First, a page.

...
$(responseData).find('Table').each(function(){
  var currentRow =  '

Category: ' + $(this).find('Category_Name').text(); currentRow += ', Location: ' +$(this).find('Place_Name').text() + '

'; $('#tableResults').append(currentRow) }); ...

This will print out the Category and Location of each Table node within the mentioned pre-existing div called “tableResults”. Note that I’ve wrapped each set of Table data in a P tag. This gives us some automatic padding between lines which makes things a little more visually appealing. This sample is pretty basic, you’ll of course want to do more in your own application.

And… (drum roll)… thats about it. This was just a brief overview of the technical aspects of integrating into Coli.org’s web services via client-side technologies, not a complete functional example though with the code samples above – and complete working PHP-based proxy – you should be able to integrate with their web services quite easily or at the very least get a jump start on a similar project of your own.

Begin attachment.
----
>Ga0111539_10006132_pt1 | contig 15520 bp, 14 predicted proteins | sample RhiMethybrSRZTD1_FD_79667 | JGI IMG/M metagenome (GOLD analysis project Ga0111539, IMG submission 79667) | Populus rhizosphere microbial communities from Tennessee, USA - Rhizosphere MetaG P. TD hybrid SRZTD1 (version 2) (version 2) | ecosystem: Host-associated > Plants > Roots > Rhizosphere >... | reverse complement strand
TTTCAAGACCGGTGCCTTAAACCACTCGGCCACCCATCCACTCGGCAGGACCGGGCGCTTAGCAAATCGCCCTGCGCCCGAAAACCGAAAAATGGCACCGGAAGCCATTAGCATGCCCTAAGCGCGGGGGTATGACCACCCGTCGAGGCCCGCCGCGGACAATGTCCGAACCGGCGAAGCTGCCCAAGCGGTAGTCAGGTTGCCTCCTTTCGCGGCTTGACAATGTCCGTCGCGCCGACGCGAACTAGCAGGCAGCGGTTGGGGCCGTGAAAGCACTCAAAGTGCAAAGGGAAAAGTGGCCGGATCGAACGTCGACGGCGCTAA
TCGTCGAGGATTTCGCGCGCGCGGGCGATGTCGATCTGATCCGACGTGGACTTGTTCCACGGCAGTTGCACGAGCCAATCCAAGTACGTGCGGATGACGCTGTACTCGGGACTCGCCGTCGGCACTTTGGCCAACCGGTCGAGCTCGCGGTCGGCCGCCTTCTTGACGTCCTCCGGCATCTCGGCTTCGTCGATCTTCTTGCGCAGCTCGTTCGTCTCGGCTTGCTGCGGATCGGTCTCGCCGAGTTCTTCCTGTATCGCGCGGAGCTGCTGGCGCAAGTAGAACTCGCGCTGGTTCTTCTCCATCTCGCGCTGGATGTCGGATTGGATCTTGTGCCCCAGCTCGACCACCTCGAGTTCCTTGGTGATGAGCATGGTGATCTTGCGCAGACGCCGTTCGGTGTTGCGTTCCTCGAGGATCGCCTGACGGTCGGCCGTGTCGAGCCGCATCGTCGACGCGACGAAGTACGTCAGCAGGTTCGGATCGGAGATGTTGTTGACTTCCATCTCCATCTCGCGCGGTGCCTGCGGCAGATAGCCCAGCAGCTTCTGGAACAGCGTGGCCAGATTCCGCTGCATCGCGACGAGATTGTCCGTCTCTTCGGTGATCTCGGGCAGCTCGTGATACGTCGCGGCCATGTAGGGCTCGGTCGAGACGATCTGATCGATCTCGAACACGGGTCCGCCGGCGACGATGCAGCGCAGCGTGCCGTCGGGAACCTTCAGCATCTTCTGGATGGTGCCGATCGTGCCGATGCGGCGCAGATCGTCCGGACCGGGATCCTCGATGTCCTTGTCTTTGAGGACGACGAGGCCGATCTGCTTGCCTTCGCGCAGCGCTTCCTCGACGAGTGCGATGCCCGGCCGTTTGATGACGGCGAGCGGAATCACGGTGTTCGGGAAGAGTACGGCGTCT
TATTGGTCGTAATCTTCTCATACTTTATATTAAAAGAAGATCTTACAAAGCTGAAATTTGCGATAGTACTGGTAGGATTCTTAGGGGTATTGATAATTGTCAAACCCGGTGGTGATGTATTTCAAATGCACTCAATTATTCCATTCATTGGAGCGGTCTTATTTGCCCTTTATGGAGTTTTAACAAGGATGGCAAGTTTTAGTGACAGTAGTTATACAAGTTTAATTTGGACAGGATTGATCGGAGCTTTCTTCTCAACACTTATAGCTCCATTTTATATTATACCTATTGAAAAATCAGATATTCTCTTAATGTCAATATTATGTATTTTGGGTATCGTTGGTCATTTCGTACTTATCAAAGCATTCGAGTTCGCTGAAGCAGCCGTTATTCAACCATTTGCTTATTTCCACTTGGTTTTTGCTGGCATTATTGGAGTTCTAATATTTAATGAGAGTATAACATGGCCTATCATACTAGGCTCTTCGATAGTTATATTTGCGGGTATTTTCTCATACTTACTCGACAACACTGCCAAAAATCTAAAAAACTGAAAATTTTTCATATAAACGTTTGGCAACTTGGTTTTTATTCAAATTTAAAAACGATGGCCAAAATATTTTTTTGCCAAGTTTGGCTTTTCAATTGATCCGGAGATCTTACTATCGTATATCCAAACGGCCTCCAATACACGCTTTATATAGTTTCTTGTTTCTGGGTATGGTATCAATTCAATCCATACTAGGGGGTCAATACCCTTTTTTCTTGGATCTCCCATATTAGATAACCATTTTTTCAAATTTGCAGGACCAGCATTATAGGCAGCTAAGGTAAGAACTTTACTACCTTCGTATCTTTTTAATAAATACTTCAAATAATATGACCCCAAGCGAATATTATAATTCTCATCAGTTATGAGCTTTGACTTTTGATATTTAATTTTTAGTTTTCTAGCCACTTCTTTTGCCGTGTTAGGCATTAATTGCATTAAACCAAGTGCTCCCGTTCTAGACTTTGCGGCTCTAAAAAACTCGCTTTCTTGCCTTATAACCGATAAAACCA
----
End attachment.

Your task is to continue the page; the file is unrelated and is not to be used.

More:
USD Currency Formatter to End All USD Currency Formatters

01 May 2012

I have created what I believe to be the world’s premier currency formatting function, yes, the last USD Currency Formatter you will ever need. Period.

Today I needed to format strings like ‘1234567’ and ‘1234567.8’ and even ‘1234567.89’ as USD complete with commas and two-digit cents. A quick googling returned a few stackoverflow posts but people are posting up stuff like .NET and whatever. Fine, I’ll do it myself…. Anyway, if you’re searching for the same thing your search ends now. The seas have parted and all you need to do is skip gayly across the sea floor (don’t trip on any mollusks) towards the nirvana that is presented below.

Did you catch the sarcasm? Good. There are lots of ways to approach this. I think mine is pretty simple and simple more often than not works the best. Here it is: